Nangong Kuo (Western Zhou)

From Wikipedia, the free encyclopedia
Jump to navigation Jump to search

Nangong Kuo (Chinese: 南宮适; pinyin: Nángōng Kuò; fl. 11th century BC) was a top official of King Wen of Zhou during the late Shang and early Western Zhou dynasties. In the "Jun Shi" (君奭) chapter of the Classic of History, the Duke of Zhou names him as one of the five key advisers of King Wen,[1] together with Guo Shu, Hong Yao, Tai Dian, and San Yisheng. After King Wen's death, Nangong Kuo became a key adviser of his son King Wu.[2]

Bronze inscriptions[edit]

Nangong Kuo was the founder of a major aristocratic lineage of the Western Zhou.[1] His eldest son probably died early, and his second son Nangong Mao (南宫毛) inherited his title.[2] The famous Da Yu ding, now a national treasure of China, was cast by Nangong Kuo's grandson Yu (盂), and dedicated to him. The bronze inscription on the vessel traces Yu's lineage back to Nangong (南公, Duke of Nan), who is identified by scholars, including Li Xueqin and Li Feng, with Nangong Kuo.[1] Inscriptions on other unearthed bronze vessels indicate that during the late Western Zhou period, the Nangong lineage continued to produce important military leaders like Nangong Liu, and civil administrators such as Nangong Hu, Supervisor of Land.[1]

Inscriptions on excavated bronzes from the tombs of the marquises of Zeng in Hubei Province indicate that Kang (犺) of the Nangong clan was enfeoffed with the Zeng state by either King Cheng or King Kang of Zhou. Kang, the first Marquis of Zeng, was either Nangong Kuo's son or great-grandson (Yu's son).[2]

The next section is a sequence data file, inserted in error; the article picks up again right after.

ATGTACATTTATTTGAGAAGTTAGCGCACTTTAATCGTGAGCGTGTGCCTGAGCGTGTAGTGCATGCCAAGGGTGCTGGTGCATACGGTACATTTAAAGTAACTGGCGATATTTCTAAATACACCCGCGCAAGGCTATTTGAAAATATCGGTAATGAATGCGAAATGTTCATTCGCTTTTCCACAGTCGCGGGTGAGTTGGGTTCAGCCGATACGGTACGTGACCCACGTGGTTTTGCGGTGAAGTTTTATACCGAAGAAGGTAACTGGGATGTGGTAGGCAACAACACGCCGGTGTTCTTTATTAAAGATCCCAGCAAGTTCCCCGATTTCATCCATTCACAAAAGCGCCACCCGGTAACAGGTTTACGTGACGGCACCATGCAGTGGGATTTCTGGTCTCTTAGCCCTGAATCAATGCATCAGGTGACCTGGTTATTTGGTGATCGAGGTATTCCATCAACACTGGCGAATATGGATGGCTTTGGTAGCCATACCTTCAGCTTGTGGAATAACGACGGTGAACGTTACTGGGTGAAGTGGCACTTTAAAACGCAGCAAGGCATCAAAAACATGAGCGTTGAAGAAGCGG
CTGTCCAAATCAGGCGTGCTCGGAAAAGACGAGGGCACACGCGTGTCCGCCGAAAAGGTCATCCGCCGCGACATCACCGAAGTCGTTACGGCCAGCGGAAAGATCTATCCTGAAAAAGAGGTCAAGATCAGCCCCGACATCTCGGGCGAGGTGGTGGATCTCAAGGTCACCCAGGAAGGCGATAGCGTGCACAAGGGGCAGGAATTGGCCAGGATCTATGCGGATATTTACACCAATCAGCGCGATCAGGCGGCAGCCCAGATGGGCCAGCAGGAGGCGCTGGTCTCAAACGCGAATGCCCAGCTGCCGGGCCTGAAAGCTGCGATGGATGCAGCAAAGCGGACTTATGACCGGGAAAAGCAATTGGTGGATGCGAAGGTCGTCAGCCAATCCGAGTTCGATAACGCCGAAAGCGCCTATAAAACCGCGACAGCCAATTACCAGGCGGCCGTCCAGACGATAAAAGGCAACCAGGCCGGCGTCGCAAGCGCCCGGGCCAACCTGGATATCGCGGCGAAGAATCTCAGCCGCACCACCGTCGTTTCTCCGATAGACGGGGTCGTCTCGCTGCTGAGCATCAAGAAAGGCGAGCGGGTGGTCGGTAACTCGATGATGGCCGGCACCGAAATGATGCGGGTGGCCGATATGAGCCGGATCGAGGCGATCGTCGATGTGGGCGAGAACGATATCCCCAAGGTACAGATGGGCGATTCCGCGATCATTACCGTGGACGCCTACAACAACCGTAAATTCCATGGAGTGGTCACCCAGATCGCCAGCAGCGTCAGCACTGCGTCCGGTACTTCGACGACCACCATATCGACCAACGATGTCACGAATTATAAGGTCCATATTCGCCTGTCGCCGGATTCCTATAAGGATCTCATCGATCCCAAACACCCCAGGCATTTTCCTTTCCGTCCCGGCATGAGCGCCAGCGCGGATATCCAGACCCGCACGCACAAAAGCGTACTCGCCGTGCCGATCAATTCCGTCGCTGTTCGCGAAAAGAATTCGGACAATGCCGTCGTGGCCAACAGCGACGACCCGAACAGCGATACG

In fiction[edit]

Nangong Kuo is a character in the Ming dynasty classic novel Fengshen Yanyi. In this novel, Nangong Kuo is a renowned general that had loyally served under Ji Chang (King Wen of Zhou) of Mount Singing Phoenix. Nangong generally seems to be more of an aggressive individual, and will rush to rather impulsive conclusions at times. Following the death of Ji Chang's first son, Bo Yikao, Nangong would swear eternal revenge against King Zhou. Due to Nangong's continuous lust to attack Zhaoge at any possible moment, San Yisheng develops a negative liking towards him.[3]

Following King Wen's attack upon Tiger Town, the capital of Chong Houhu, Nangong is the first to charge the gates of the capital. When General Huang Yuanji stands before him, Nangong yells, "Huang Yuanji, you small potato, get out of my way! I only want to fight the real Chong Houhu himself!" With these words, Nangong, with his great knife, cuts Huang Yuanji down with relative ease. Later on following General Zhang Guifang's attack upon Phoenix City during the Huang Feihu retrieval arc, Nangong duels it out against Vanguard Feng Lin. After defeating Feng with great ease, he is captured by Feng's magic technique; only later due to Nezha's assistance would he be saved.[3]


  1. ^ a b c d Li, Feng (2006). Landscape and Power in Early China: The Crisis and Fall of the Western Zhou 1045–771 BC. Cambridge University Press. pp. 127–8. ISBN 978-1-139-45688-3.
  2. ^ a b c Wang Entian (王恩田) (11 February 2015). 曾侯與编钟与周初南公和曾侯世系 (in Chinese). Fudan University.
  3. ^ a b Fengshen Yanyi chapter 28